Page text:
Change is inevitable, even if it’s not always desirable. Culture changes. Technology changes. Business changes, and in order to keep up, sometimes it’s necessary for your organization to change with it all.

But adjusting to change is a precarious process for many businesses, and introducing agile approaches in the wrong way can cause more harm than good. There are plenty of mistakes that can be made when adopting agile approaches for your business. Here’s what you want to avoid.

Change Seemingly for the Sake of Change

Very few businesses and agencies will adopt agile approaches for the sake of doing so. It’s too much effort: throwing out old software, training for new software, integration, etc. Besides this, many businesses do have more than enough reason to adopt agile approaches. Software might be outdated or projects may be running behind schedule. Customers may be losing interest. All of these issues can necessitate the need for more agile approaches.

But through it all, you want to make sure that you’re clear about why this change is being implemented. Keep that at the focus of your proposal, your introduction, and your training. Stakeholders need to know why this adaptation is necessary. Clients need to know why this change is necessary. Most of all, your team needs to know why this change is necessary, as they’ll be the ones enforcing it. Failing to clarify this will cause confusion and a loss of morale.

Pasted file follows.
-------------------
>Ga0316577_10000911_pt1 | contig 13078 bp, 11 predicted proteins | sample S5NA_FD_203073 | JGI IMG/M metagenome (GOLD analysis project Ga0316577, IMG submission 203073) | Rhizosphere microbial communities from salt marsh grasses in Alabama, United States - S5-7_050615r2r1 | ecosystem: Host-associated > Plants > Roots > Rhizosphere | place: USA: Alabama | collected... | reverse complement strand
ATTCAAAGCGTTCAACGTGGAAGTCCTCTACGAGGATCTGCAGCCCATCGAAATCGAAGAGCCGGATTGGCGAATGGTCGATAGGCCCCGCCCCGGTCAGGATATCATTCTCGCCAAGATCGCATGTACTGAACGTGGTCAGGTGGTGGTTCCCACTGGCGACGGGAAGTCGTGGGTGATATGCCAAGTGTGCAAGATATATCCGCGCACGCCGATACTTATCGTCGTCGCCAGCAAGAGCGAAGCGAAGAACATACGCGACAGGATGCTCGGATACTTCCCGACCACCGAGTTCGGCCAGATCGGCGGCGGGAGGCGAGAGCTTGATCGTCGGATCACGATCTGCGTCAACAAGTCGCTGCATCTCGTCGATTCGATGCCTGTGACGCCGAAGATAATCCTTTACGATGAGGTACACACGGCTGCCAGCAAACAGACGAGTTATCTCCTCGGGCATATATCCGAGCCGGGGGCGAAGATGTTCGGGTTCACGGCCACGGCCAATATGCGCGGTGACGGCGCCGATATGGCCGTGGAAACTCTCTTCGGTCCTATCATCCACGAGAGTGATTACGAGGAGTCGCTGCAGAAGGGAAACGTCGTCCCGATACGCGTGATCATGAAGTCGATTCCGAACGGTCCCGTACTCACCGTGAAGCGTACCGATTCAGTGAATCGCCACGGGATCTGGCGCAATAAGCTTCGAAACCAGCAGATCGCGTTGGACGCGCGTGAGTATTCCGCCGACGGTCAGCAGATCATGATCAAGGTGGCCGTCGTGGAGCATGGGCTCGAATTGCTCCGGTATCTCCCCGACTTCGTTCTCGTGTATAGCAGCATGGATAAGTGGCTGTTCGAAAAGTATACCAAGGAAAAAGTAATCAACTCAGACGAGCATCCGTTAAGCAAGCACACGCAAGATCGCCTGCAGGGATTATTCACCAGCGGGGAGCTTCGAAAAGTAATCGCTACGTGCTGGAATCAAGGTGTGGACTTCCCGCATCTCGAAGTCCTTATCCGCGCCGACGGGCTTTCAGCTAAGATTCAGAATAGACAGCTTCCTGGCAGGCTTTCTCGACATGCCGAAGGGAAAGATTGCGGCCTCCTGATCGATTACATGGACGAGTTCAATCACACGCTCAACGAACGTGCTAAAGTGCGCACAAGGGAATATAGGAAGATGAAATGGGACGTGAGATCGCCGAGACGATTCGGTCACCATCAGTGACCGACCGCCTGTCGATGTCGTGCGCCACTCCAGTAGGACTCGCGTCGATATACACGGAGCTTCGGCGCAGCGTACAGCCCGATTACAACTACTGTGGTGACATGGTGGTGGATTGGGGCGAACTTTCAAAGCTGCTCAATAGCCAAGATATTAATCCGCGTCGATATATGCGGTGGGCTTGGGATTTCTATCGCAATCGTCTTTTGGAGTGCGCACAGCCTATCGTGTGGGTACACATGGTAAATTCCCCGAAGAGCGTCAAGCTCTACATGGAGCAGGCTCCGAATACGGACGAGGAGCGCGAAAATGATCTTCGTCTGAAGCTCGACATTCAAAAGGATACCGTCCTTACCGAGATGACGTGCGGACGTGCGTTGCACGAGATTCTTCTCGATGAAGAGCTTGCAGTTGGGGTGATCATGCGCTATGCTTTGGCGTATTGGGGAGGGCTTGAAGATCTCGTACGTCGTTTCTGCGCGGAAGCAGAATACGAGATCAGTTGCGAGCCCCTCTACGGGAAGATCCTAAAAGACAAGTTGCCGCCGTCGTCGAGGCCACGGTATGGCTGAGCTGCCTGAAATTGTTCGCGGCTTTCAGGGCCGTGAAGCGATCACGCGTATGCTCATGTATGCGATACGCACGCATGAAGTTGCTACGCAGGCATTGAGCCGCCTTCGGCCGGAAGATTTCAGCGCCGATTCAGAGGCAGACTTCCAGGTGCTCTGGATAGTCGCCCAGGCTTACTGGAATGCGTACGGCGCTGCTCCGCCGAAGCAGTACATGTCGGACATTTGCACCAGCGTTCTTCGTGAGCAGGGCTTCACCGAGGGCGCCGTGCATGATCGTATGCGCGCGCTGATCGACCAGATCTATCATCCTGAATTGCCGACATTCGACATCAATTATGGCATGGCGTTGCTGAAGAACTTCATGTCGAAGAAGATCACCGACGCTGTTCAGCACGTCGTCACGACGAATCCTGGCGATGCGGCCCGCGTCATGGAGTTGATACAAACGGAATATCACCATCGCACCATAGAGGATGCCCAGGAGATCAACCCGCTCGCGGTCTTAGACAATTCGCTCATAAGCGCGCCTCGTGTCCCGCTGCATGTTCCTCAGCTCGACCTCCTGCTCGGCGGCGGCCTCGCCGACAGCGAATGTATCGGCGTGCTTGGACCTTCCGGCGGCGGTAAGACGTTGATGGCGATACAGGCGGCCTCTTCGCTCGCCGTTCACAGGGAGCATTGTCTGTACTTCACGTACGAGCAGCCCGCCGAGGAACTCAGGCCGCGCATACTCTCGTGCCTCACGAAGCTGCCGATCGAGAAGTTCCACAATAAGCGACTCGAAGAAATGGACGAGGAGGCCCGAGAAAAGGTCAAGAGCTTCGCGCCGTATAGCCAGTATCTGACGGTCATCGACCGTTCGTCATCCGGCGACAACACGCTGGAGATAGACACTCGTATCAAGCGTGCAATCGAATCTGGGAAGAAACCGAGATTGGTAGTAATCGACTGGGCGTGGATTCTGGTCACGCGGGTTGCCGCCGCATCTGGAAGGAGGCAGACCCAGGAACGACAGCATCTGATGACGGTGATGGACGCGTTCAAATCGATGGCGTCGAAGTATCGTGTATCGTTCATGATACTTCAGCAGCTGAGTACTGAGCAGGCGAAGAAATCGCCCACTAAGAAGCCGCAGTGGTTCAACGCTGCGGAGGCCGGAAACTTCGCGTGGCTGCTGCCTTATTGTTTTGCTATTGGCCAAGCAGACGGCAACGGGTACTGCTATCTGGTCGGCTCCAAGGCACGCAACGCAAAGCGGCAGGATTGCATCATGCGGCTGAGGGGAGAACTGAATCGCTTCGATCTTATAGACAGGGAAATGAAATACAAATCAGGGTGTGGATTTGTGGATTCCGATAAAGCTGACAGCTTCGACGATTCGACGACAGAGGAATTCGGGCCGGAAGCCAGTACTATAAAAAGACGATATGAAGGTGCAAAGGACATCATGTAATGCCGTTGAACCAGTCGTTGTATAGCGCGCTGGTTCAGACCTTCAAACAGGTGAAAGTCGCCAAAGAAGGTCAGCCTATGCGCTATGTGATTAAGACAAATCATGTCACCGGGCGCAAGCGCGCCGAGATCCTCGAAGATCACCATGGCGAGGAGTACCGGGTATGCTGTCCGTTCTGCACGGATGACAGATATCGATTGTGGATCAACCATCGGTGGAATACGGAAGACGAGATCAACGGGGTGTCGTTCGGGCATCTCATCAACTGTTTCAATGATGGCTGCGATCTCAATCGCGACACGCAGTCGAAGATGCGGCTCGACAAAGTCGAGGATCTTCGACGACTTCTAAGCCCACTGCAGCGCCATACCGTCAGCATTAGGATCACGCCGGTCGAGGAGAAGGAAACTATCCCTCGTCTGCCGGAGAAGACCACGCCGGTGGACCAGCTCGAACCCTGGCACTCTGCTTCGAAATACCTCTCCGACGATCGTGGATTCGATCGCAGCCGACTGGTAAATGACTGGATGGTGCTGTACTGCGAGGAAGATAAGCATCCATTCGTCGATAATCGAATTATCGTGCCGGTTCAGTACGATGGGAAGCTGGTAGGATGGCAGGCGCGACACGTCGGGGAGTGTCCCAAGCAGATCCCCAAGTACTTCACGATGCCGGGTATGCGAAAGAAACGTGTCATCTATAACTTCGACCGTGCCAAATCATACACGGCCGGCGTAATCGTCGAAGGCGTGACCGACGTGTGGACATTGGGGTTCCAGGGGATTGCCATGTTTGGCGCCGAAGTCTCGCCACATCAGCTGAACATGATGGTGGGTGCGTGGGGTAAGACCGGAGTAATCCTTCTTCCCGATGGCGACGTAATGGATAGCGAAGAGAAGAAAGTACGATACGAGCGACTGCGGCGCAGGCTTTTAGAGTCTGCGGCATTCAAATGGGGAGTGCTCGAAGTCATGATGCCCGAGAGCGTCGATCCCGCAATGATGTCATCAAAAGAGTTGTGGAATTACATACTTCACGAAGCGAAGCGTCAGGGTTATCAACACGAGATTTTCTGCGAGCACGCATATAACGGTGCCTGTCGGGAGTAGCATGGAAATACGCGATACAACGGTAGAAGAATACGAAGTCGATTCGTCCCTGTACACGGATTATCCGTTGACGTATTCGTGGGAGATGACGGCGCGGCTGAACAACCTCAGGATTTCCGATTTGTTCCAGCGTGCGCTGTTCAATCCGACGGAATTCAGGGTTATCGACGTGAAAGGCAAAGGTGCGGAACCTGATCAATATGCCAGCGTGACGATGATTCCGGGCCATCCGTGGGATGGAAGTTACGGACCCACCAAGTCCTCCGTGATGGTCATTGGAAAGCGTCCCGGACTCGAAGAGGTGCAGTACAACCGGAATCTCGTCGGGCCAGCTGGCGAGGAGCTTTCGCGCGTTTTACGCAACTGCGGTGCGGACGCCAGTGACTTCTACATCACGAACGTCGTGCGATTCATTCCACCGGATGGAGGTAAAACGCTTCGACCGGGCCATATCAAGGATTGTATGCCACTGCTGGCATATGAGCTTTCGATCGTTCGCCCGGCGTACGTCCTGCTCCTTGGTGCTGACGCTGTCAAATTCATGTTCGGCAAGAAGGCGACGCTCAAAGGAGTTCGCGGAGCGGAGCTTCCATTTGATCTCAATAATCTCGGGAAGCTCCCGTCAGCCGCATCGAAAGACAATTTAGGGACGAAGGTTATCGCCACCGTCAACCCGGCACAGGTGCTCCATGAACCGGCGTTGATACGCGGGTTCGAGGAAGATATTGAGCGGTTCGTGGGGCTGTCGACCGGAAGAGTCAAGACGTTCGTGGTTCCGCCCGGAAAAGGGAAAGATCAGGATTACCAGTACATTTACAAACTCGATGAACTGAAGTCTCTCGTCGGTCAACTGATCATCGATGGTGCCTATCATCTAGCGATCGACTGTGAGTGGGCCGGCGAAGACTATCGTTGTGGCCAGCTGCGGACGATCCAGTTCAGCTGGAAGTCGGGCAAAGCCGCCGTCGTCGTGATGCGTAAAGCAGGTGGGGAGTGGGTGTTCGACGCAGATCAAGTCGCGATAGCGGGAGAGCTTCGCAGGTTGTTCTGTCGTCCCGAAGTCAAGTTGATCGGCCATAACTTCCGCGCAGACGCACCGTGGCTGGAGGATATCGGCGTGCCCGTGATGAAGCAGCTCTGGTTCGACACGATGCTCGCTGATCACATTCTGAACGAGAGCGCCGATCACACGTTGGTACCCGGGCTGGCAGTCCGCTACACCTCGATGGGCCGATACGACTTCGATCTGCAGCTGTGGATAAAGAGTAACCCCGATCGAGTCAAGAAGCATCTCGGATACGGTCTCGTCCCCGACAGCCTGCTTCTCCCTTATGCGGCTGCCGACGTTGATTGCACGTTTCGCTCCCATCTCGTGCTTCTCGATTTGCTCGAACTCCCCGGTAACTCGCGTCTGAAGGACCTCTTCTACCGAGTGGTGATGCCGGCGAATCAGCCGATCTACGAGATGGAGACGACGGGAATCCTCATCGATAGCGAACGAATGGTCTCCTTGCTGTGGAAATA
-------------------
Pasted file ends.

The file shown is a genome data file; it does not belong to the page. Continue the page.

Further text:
Lack of Thorough Communication

Some developers see a need for agile adoption, send a proposal to the necessary stakeholder to sign off on the change, and…that’s it. They go to work. This can leave other necessary stakeholders feeling as if you tried to pull the rug out from under them, and you’ll be less likely to receive the support you need from them. Think ahead to the full ramifications of this agile approach. Who will be affected? Who will it benefit? Everyone that this agile adoption touches should be kept in the loop about this change and its progress.

Unclear Expectations

One way for projects to go unfinished and schedules to lag is for expectations to be unclear. This is uncharted territory for almost everyone, so it’s important that everyone knows what’s expected of them. The organization needs to work with the development team, and the project management team with the stakeholders, and all parties with the clients, in order to ensure that tasks are completed and goals are reached. Make sure that you’re available or can easily contact everyone involved. Make sure you set goals that you can meet. This plays into communication, but it’s especially important when it comes to expectations.

Lack of Follow Through

Having an idea for an agile approach is one thing. Following through is a different thing altogether. What might seem easy from the outset can quickly prove difficult, and you and your team will need discipline and meticulous care in order to reap the benefits of it. Especially with new approaches, you’ll have to log and track everything mercilessly in order to show the results to stakeholders and prove that this agile adoption was in fact worth it. This is not for the faint of discipline. If you start this change, you need to finish it.